Freedom by the Truth. And the truth shall make you free. 1. It Freedom from sin and the love of sin. For sin is slavery, a bondage of remorse, of bad habits, of bodily disease, of perverted conscience, of present and future punishment. It compels those who are its slaves to do what they, in their better moments, would not do, and keeps them from doing what they would. They are hindered in their every effort to do right.
2. It is Freedom from the curse and penalty of sin. For one who continues in sin is compelled to bear its consequences against his will. He cannot escape from the gnawing of his conscience.
Sayings of the Wise. “ For the worst tyrant a man can serve is his own selfish heart." Dr. Hovey. “ The idea that vice is slavery is common in all literature ; frequent in the classics.” Cambridge Bible. “ Dream not of freedom while under the mastery of your desires.” Plato. “No one committing deeds of wickedness can be free.” — Arrian.
3. It is Freedom from the bondage of corroding care and anxiety, from the foreboding fears that destroy our peace, like the sword of Damocles hanging by a hair over his head as he sat at the feast.
4. It is Mental Freedom. Nothing gives so much mental freedom as the Gospel ; for the Gospel conquers prejudice, selfishness, falsehood, the great enemies of freedom. The Christian cares more for the truth than for life. He freely ranges every field of thought. God his Father has made all things, therefore it is his children's privilege to study all. The works of God can never contradict, but always explain and illustrate the Word of God. And while ecclesiastical bodies have sometimes opposed freedom of thought, in the name of the Gospel, yet, as a fact, under the Gospel is the greatest mental freedom this world knows.
5. It is Freedom of Christian activity. The Christian's whole life, so far as it is Christian, is the free, joyous outflow of his Christian heart ; as the fountain flows, as the bird sings, as the child plays, as the artist paints, as the orator speaks. He gives, he prays, he does good, because he loves to. Laws are like fences by the roadside, a restraint to those who wish to do evil, but to those who wish to travel, and not to trespass, they are guides, and not restraints.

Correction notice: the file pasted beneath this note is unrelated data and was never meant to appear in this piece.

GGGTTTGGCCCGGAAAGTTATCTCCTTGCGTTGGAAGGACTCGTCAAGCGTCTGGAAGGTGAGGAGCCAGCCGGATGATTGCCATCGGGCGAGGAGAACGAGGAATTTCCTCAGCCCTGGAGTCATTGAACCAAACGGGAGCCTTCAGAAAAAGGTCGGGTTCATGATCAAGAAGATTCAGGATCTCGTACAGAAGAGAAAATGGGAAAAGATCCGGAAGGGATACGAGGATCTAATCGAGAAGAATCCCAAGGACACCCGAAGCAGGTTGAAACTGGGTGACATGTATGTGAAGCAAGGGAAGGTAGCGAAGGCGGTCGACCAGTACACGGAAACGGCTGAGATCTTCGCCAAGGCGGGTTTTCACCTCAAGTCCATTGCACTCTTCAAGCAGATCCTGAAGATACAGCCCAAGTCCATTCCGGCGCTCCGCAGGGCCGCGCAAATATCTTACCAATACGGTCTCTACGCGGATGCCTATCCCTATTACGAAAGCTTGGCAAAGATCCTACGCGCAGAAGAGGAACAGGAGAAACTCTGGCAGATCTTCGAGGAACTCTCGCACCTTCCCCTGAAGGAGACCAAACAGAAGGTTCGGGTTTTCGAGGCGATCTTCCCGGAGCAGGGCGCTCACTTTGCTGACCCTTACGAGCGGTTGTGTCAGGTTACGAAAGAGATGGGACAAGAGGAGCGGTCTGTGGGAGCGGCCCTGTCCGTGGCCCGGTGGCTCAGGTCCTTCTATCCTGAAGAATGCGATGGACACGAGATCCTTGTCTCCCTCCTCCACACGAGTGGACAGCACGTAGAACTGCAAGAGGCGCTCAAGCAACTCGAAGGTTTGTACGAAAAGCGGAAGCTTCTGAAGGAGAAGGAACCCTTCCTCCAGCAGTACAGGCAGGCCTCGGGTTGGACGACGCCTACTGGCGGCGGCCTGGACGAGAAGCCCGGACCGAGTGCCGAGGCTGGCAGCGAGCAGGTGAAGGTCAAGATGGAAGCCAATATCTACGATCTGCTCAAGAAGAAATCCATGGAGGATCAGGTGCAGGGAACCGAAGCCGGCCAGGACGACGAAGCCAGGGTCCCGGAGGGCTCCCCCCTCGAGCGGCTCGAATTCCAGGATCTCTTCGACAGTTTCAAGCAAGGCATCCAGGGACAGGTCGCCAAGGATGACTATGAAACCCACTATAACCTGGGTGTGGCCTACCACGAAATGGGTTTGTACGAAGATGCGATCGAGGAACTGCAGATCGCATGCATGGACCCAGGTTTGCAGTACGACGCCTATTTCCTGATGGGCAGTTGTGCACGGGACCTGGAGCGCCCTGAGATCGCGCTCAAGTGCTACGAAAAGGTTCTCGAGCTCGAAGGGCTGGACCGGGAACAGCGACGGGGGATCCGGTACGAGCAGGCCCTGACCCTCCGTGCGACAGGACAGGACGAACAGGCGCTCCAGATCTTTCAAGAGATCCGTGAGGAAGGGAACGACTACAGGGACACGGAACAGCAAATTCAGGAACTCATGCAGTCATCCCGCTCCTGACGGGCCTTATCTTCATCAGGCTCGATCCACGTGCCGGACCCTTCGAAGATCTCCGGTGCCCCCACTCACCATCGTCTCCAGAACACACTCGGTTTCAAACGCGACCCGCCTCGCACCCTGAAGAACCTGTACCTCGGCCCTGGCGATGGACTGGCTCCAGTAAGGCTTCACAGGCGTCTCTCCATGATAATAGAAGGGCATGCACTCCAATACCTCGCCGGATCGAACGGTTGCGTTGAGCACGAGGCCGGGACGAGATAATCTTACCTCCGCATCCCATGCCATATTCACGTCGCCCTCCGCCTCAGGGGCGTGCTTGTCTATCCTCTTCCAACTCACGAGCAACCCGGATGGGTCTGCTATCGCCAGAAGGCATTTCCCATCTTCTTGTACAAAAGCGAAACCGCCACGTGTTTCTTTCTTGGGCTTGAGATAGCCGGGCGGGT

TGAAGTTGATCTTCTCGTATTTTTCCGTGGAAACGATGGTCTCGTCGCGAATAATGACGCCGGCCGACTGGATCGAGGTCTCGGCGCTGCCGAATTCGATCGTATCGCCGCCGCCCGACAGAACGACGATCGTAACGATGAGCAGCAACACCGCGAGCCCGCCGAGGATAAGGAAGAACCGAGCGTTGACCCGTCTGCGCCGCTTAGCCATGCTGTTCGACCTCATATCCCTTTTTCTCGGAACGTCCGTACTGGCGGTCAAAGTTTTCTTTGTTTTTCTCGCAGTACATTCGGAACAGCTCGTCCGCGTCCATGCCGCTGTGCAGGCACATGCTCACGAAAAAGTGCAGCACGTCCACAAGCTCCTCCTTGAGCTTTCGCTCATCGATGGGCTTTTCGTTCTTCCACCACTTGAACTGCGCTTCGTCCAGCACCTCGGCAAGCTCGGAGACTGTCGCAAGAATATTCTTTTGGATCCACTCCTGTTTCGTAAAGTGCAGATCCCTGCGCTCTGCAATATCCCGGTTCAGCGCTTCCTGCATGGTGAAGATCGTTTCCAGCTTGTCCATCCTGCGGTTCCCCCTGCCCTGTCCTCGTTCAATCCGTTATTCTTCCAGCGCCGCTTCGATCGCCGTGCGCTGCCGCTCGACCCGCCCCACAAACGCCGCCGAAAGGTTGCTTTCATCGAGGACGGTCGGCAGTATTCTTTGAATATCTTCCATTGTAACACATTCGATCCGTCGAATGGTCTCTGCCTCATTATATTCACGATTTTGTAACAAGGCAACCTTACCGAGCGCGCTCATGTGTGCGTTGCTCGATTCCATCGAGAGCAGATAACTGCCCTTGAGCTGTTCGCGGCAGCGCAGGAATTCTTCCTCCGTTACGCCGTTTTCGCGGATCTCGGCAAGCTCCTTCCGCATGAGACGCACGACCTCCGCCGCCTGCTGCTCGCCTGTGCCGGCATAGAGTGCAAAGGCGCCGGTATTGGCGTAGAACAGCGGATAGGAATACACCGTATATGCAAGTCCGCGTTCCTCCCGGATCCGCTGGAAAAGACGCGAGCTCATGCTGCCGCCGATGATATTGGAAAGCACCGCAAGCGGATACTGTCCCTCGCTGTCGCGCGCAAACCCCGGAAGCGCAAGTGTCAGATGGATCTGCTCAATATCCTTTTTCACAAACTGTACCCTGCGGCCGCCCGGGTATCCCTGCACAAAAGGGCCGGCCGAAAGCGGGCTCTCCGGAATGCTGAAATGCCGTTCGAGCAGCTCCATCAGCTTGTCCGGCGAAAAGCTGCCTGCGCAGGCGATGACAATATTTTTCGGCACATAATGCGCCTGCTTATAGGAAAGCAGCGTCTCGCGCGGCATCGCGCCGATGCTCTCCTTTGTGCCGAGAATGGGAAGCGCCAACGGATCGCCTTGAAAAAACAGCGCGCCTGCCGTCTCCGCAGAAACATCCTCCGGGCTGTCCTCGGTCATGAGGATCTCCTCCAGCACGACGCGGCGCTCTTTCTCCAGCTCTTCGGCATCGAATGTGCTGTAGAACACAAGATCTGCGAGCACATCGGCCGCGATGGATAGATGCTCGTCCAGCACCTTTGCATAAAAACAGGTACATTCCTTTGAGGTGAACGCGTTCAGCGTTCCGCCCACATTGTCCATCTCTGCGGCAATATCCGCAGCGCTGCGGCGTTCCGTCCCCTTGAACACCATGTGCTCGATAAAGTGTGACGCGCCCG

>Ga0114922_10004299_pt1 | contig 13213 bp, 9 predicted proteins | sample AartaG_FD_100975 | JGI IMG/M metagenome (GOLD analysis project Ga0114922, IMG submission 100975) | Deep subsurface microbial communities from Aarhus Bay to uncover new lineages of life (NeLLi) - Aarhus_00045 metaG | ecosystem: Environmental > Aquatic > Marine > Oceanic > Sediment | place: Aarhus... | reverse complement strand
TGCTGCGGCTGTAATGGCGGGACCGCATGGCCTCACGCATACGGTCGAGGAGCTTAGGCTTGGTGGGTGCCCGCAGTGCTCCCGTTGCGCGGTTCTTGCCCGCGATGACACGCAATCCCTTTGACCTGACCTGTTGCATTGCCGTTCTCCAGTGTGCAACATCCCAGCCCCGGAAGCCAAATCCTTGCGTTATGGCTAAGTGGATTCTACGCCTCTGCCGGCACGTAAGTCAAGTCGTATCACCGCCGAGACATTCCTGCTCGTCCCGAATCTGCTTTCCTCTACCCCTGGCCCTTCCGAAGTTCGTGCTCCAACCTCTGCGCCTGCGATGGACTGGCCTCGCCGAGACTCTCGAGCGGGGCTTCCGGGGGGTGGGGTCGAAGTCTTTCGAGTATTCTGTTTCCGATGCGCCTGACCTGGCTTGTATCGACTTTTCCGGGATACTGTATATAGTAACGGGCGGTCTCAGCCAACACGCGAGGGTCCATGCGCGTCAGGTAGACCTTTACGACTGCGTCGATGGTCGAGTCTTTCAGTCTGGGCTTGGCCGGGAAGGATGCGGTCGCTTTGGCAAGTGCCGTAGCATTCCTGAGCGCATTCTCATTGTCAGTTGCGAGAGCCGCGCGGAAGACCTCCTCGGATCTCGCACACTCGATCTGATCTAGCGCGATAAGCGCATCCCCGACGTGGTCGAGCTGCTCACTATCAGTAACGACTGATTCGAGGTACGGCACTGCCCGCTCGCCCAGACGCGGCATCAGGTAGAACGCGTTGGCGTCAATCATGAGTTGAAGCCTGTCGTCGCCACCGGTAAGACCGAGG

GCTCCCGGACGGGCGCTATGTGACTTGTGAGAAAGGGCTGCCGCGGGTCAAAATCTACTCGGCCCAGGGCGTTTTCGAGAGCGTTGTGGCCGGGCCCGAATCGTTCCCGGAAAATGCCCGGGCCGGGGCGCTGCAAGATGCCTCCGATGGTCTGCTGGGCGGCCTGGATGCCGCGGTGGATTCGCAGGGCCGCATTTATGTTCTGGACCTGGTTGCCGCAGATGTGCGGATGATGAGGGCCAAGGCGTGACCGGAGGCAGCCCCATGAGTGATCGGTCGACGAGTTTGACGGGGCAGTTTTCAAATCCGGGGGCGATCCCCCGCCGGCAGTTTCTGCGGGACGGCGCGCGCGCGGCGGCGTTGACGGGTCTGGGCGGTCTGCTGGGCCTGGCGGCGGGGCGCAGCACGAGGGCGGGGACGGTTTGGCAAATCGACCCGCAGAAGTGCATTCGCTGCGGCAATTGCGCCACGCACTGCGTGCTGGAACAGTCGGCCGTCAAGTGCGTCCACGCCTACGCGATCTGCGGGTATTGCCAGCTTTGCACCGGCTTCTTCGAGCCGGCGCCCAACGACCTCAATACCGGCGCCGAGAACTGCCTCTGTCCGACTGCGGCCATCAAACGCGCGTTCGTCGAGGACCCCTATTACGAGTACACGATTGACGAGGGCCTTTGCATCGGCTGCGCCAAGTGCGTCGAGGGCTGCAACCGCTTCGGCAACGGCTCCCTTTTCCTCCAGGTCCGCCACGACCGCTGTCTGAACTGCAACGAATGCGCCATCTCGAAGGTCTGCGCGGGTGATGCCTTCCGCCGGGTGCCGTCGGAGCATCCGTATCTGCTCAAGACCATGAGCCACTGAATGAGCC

Illustration from the Liberty Bell. In Independence Hall at Philadelphia is the bell which first rang out to the citizens, who in 1776 were anxiously awaiting the results of the discussions in Congress, which was sitting with closed doors, that the Declaration of Independence had been decided upon. It rang out liberty in full and joyous peals. But fifteen years before this, when that bell was made, upon its rim were cast the words, “ PROCLAIM LIBERTY THROUGHOUT ALL THE LAND, UNTO ALL
THE INHABITANTS THEREOF” (Leviticus 25:10). For fifteen long years that bell rang not an actual liberty, but the hope of liberty, the prophecy of liberty, the preparation for liberty. But at length, on the Fourth of July, 1776, the words written upon it in prophecy were rung out a reality, a prophecy fulfilled. So the Christian has liberty written upon his soul, — partly a fact, partly a prophecy, and a hope. But at last to the Christian redeemed from all
35. And the servant abideth not in the house for ever : but the Son abideth ever.
36. If the Son therefore shall make you free, ye shall be free indeed.
37. I know that ye are Abraham's seed; but ye seek to kill me, because my word hath no place in you.
sin, the prophecy is fulfilled, the hope is realized, and he enjoys the perfect liberty of the sons of God.
The Slavery of Intemperance, vs. 34, 36. Whosoever committeth sin is the servant (“the bond-servant " Am. R.) of sin. This lesson can be made a powerful temperance lesson, because in temperance is one of the most visible illustrations of the slavery of sin in its threefold form. (1) The man addicted to strong drink is its slave because he is restrained by it from doing what he knows he ought to do. The drunkard often longs to be happy and respected and healthy again, and vows to leave his cups forever; but his master passion cracks its whip over him, and he goes to his drink again. Put wife and children in the path before them, and they cast them aside. Put respectability and honor and manhood there ; they gaze at them a moment, and fling them away. Lay remorse, with all its coiling serpent tongues and scorpion stings in the path, yet they walk on. Pile up miseries, sorrows, pains, diseases before them, but they still seek the mixed wine. (2) The victim of intemperance cannot even do wrong freely. His conscience, his whole moral nature, the voice of God, the fear of punishment, ever stand in his way and protest against his course. They never cease to act so long as the soul exists. As long as God rules, as long as the laws of nature exist, so long can no man do wrong unfettered and free. (3) He is a slave because he is compelled to bear the consequences of sin against his will.